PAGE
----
Raymond blames Kaye for ignoring the findings of the Swedish Institute’s evaluation of the Swedish Sex Purchase Act from 2010, claiming that “there is no evidence that the decrease in street prostitution has led to an increase in prostitution elsewhere” and that “Sweden is one of two countries in Europe where prostitution and sex trafficking is not increasing”. However, the one who is doing the ignoring here is Raymond.
A 2014 report by the Stockholm County Council, titled “Extent and development of prostitution in Sweden”, states that “the methods currently available are unable to estimate the exact extent in Sweden” and that “the size of the population” engaging in prostitution is unknown. What’s more, the report also states that there is a lack of “a single definition of prostitution and human trafficking, which makes it difficult to draw comparisons between and within countries over time”.
Whereas Raymond cites the 2010 report as stating there was no evidence that prostitution had moved elsewhere (from the streets), the 2014 report states that “the number of escort ads aimed for men who buy sexual services from women has increased markedly during the past eight years from 304 to 6,965 ads”. Apparently, prostitution did move elsewhere: online. One should also note that the claim of the Sex Purchase Act having halved street-based sex work is problematic, since it is based on guesstimates from as early as 1995 – 4 years before the adoption of the law. [Source: Stockholm County Council]
A recent research report from Malmö University, commissioned by the Swedish Association for Sexuality Education (RFSU), also criticises the Sex Purchase Act, concluding that claims of the policy’s success have been greatly exaggerated. “There is no evidence that the demand has declined to the extent claimed by the state-led evaluation,” RFSU’s President Kristina Ljungros told the daily Swedish newspaper Dagens Nyheter. “The law has instead led to increased vulnerability for sex workers.” [Source: Global Network of Sex Work Project (NSWP)/Dagens Nyheter]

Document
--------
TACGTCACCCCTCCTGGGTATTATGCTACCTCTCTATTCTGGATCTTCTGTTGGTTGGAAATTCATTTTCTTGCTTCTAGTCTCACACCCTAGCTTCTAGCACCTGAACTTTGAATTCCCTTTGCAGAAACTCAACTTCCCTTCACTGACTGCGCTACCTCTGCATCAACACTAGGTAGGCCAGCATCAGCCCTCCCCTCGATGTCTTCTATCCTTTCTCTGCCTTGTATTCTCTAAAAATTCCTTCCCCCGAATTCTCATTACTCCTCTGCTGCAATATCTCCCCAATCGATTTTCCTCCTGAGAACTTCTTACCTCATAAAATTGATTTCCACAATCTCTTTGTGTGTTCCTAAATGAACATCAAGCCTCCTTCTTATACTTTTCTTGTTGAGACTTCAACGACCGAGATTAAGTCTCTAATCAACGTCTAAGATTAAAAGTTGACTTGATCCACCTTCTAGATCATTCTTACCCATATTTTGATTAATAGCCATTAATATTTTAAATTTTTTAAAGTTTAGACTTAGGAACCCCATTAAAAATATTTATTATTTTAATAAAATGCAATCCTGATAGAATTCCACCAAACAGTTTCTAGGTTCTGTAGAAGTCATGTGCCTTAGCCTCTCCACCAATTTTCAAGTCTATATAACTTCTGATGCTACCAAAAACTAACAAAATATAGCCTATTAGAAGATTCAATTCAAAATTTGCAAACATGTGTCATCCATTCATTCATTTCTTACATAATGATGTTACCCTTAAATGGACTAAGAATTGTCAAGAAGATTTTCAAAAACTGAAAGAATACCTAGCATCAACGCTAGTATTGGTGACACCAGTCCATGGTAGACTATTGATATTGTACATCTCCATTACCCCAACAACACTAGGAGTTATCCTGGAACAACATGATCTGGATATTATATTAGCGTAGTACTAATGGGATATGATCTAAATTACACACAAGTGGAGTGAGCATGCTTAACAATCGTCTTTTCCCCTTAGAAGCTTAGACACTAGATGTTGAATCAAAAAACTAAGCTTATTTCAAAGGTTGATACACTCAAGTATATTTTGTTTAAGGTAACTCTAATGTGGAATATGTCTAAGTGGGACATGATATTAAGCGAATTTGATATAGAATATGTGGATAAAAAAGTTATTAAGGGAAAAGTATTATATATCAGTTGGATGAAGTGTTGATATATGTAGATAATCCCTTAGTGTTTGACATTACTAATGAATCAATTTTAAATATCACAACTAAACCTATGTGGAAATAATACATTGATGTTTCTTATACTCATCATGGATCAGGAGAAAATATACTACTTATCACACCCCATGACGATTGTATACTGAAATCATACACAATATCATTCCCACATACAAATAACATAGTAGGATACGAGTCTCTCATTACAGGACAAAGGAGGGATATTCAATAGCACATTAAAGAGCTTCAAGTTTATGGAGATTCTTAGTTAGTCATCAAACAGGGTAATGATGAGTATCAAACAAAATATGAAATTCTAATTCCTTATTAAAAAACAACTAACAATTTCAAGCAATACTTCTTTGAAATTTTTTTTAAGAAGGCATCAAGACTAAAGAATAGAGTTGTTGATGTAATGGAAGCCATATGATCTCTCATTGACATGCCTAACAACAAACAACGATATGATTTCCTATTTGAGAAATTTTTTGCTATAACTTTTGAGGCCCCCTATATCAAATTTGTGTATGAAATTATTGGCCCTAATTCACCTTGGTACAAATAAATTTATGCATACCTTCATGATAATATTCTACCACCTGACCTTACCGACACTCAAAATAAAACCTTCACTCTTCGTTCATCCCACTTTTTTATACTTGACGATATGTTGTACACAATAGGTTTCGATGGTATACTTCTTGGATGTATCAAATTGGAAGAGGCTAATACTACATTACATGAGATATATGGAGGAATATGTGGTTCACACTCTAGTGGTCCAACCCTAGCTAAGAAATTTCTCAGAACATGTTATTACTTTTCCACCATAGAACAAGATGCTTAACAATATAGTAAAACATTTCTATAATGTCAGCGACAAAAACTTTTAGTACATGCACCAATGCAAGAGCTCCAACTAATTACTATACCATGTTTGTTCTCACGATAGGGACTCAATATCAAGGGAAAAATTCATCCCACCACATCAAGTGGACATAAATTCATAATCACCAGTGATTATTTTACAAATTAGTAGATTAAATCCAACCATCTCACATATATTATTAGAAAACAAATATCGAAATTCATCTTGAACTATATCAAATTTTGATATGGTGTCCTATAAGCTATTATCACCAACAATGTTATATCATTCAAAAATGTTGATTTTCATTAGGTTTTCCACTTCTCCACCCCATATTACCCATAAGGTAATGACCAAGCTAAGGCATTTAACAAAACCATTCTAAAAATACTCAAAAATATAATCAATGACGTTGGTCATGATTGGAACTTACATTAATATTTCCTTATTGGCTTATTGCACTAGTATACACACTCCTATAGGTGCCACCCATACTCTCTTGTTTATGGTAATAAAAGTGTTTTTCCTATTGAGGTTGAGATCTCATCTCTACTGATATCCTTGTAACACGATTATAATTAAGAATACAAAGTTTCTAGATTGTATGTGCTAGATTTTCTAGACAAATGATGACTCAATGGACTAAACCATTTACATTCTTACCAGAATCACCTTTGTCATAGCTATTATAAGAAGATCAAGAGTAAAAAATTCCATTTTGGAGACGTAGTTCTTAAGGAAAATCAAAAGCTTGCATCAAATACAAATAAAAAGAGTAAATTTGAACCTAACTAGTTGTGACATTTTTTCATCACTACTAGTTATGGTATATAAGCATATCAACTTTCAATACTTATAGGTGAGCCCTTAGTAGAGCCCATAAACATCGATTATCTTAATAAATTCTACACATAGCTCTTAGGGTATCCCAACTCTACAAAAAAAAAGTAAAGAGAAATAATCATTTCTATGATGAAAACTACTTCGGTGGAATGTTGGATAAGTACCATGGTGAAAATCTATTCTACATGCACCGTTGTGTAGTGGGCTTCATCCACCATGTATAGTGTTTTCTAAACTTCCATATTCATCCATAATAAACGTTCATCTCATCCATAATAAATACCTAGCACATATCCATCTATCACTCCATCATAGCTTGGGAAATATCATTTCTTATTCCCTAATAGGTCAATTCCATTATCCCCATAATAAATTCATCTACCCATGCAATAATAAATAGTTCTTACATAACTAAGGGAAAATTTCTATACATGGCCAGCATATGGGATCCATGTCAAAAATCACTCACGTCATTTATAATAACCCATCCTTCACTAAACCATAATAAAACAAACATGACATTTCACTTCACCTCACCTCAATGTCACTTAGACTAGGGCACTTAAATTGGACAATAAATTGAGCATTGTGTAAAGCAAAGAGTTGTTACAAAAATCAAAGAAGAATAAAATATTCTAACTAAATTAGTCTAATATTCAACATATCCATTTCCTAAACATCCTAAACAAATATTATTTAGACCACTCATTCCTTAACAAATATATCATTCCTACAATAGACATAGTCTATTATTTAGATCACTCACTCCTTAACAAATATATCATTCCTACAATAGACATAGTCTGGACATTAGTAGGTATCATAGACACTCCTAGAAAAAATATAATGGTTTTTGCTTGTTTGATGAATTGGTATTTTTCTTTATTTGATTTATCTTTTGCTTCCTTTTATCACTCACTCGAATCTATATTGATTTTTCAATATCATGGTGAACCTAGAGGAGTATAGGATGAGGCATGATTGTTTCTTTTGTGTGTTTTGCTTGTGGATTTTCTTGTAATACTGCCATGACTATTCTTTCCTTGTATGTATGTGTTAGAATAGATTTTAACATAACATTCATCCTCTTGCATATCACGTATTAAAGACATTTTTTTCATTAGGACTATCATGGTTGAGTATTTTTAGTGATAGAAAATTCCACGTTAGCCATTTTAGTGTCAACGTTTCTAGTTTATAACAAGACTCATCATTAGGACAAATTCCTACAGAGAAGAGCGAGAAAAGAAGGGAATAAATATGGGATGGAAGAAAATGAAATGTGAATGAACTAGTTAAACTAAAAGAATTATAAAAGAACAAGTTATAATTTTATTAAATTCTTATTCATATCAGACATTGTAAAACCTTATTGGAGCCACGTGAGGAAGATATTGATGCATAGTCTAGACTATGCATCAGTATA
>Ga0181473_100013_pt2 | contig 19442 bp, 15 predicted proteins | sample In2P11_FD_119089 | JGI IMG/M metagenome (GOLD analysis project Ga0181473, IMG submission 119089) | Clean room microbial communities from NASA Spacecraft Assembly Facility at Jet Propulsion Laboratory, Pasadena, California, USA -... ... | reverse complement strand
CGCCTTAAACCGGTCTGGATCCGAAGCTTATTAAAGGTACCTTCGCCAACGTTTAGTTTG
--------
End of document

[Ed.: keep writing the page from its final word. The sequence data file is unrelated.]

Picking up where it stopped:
Where Raymond’s statements about Germany are concerned, I shall give her credit for correctly stating that Germany decriminalized aspects of prostitution in 2002, as opposed to legalising sex work in 2002, as is commonly and incorrectly claimed. However, the number she mentions of persons engaged in prostitution is a mere figment of her imagination. The claim that they are 400,000 sex workers in Germany actually dates back to the 1980s – before Germany’s reunification – and was only an estimate by Hydra e.V., a meeting and counselling centre for sex workers.
At a symposium titled “10 Years Prostitution Law in Germany” in 2012, researcher Elfriede Steffan stated that Hydra’s estimate was continuously being cited for over two decades although it lacked any scientific basis. According to Steffan, another estimate from the 1990s put the number of sex workers in unified Germany between 60,000 and 200,000. She added, “Objectivity also means to admit what we don’t know. There is no new data.”
A 2005 evaluation report by the German government estimated that there were 200,000 sex workers in Germany, and on its website, the responsible ministry states that where the number of sex workers in Germany is concerned, there are no reliable statistics available. Thus, Raymond’s claim that “two years after the law was passed, the number of persons in prostitution rose from about 200,000 to over 400,000” is entirely fictional.
Raymond’s Reprise: Misrepresenting the ‘South Korean Model’
Finally, as I mentioned in my introduction, Raymond continues to misrepresent the nature and alleged success of South Korea’s Anti-Sex Trade Laws, currently under review by the country’s constitutional court. Raymond states that the law prohibits “the purchase of sexual activities” but conveniently leaves out that sex workers are equally criminalised. In addition, as I have written previously, her claims about the existence of better victim protection and assistance and the alleged reduction of the sex industry in South Korea lack common sense as well as scientific evidence.